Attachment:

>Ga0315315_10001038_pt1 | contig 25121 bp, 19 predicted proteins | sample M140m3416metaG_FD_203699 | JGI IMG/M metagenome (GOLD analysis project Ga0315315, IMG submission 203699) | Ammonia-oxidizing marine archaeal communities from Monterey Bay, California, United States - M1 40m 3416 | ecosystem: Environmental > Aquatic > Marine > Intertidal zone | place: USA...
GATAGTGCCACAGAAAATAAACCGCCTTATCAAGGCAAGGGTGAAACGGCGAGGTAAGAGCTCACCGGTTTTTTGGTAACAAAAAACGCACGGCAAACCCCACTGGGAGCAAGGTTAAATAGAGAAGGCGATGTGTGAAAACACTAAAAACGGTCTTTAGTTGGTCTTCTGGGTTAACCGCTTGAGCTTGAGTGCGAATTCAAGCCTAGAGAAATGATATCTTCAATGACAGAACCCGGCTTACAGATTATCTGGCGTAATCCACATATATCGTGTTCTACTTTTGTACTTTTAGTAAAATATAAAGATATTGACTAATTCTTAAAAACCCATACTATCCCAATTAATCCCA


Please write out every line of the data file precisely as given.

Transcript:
>Ga0315315_10001038_pt1 | contig 25121 bp, 19 predicted proteins | sample M140m3416metaG_FD_203699 | JGI IMG/M metagenome (GOLD analysis project Ga0315315, IMG submission 203699) | Ammonia-oxidizing marine archaeal communities from Monterey Bay, California, United States - M1 40m 3416 | ecosystem: Environmental > Aquatic > Marine > Intertidal zone | place: USA...
GATAGTGCCACAGAAAATAAACCGCCTTATCAAGGCAAGGGTGAAACGGCGAGGTAAGAGCTCACCGGTTTTTTGGTAACAAAAAACGCACGGCAAACCCCACTGGGAGCAAGGTTAAATAGAGAAGGCGATGTGTGAAAACACTAAAAACGGTCTTTAGTTGGTCTTCTGGGTTAACCGCTTGAGCTTGAGTGCGAATTCAAGCCTAGAGAAATGATATCTTCAATGACAGAACCCGGCTTACAGATTATCTGGCGTAATCCACATATATCGTGTTCTACTTTTGTACTTTTAGTAAAATATAAAGATATTGACTAATTCTTAAAAACCCATACTATCCCAATTAATCCCA